In addition, weird but true, there are also some plant-based sources of saturated fatty acids! So, plant-based fat does not automatically equal heart-friendly fat!
For example, coconut fat, coconut oil, palm fat, and palm oil are rich in saturated fatty acids.
Vegetable margarines and minarines also used to contain trans fatty acids, while this is no longer the case today. Almost none of the margarines currently on sale in stores still contain trans fatty acids.
Trans fatty acids (even worse fats)
If anything, this group of fats is even worse for a healthy heart than saturated fats.
Trans fatty acids are created by processing (such as hardening or hydrogenation) of oils and fats, and they can increase bad LDL cholesterol.
Known sources are hard vegetable frying fats, hydrogenated margarines, minarines, and the products containing them such as pastries, cookies, etc.
Trans fatty acids are created when one wants to make a product based on liquid vegetable oils spreadable (harden).
Precisely because of the desire to avoid these trans fatty acids, many margarine manufacturers now use fats of vegetable origin that are naturally solid such as palm fat or coconut fat.
Practically speaking, this is not a bad solution if the consumer wants something to spread on a sandwich.
Vegetable natural hard fats such as palm fat are preferable to chemically hardened oils containing trans fats, even though the former have a lot of saturated fat.
So margarine with palm fat is not necessarily bad because you have to look at the overall fatty acid composition.
Good versus bad oils
Some examples of good oils (monounsaturated oils and polyunsaturated oils):
- Oil from various nuts such as pistachios, cashews, almonds, and walnuts
- Rapeseed oil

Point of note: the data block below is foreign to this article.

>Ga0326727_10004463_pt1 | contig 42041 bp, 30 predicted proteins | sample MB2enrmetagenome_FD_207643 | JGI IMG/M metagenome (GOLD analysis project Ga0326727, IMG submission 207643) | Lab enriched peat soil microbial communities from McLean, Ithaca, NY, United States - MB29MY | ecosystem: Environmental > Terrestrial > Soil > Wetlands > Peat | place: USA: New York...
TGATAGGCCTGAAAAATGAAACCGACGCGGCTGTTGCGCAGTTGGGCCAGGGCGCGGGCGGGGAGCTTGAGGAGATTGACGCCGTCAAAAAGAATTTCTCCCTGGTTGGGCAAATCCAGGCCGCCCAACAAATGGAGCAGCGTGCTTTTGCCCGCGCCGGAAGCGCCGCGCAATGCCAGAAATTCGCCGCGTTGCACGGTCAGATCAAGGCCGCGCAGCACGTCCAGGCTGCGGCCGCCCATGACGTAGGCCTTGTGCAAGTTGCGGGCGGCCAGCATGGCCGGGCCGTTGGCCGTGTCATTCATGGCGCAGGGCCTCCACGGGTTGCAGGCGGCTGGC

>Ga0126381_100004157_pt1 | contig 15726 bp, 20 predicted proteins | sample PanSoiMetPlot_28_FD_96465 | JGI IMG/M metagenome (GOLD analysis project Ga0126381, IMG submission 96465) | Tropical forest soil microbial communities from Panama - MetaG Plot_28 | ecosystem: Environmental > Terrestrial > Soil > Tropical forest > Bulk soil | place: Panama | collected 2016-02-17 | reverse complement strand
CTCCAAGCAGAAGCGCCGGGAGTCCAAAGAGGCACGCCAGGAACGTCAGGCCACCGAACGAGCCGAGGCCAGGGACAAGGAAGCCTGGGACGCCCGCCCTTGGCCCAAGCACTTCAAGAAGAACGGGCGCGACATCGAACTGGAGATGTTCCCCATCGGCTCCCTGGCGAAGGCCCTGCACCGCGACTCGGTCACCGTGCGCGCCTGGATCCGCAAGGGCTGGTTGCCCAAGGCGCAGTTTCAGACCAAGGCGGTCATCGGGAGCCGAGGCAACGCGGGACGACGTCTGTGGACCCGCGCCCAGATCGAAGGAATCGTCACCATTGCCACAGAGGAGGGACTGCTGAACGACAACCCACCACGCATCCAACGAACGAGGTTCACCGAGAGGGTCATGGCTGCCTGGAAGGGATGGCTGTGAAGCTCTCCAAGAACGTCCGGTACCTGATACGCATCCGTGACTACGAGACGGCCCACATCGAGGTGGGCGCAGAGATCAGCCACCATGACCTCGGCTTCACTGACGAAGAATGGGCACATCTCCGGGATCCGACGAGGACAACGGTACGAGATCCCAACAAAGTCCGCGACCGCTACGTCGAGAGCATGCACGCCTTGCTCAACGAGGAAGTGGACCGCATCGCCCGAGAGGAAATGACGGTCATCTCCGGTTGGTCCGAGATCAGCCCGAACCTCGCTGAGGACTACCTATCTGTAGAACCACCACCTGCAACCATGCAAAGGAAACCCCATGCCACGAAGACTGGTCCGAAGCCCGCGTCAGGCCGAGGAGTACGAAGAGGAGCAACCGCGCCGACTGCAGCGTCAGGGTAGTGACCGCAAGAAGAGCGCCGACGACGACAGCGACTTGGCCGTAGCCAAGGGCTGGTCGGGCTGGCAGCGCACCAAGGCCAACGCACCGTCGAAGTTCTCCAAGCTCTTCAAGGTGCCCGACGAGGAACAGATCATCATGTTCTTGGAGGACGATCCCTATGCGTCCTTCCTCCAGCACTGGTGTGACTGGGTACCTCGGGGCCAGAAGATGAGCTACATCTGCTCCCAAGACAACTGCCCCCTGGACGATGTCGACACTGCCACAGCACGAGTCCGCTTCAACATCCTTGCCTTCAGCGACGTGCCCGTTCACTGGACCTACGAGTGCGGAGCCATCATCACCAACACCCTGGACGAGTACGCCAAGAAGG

- Oil from kernels, such as from pine, pumpkin, and others
- Corn oil
- Soybean oil
- Safflower oil
- Peanut oil
- Hazelnut oil
- Grapeseed oil
- Wheat germ oil
- Olive oil
- Sunflower oil
Some examples of bad saturated oils:
- Hardened vegetable trans fats
- Cocoa butter
- Palm oil (contains quite a bit of saturated fat)
- Coconut oil (contains quite a bit of saturated fat)
Heart-healthy foods: Conclusion
Heart-healthy foods are not a synonym for a purely low-calorie diet. Nor is a heart-friendly diet a synonym for a merely low-cholesterol diet.
The goal is to reduce your risk of cardiovascular disease and tumors, and diabetes, so it’s not just about lowering your cholesterol.
It is generally believed that heart-healthy foods can reduce cholesterol levels by about 15 percent.
And that is potentially very important for general public health because it applies to so many people!
It is equally vital for you as an individual because this healthy diet can provide considerable benefits in the long run. That is, at least, provided you make it a habit you can maintain for many years.
Finally, good fats do exist! So one of the most critical and first goals of a heart-healthy food diet is to replace the bad saturated fats with the more healthy, unsaturated fats!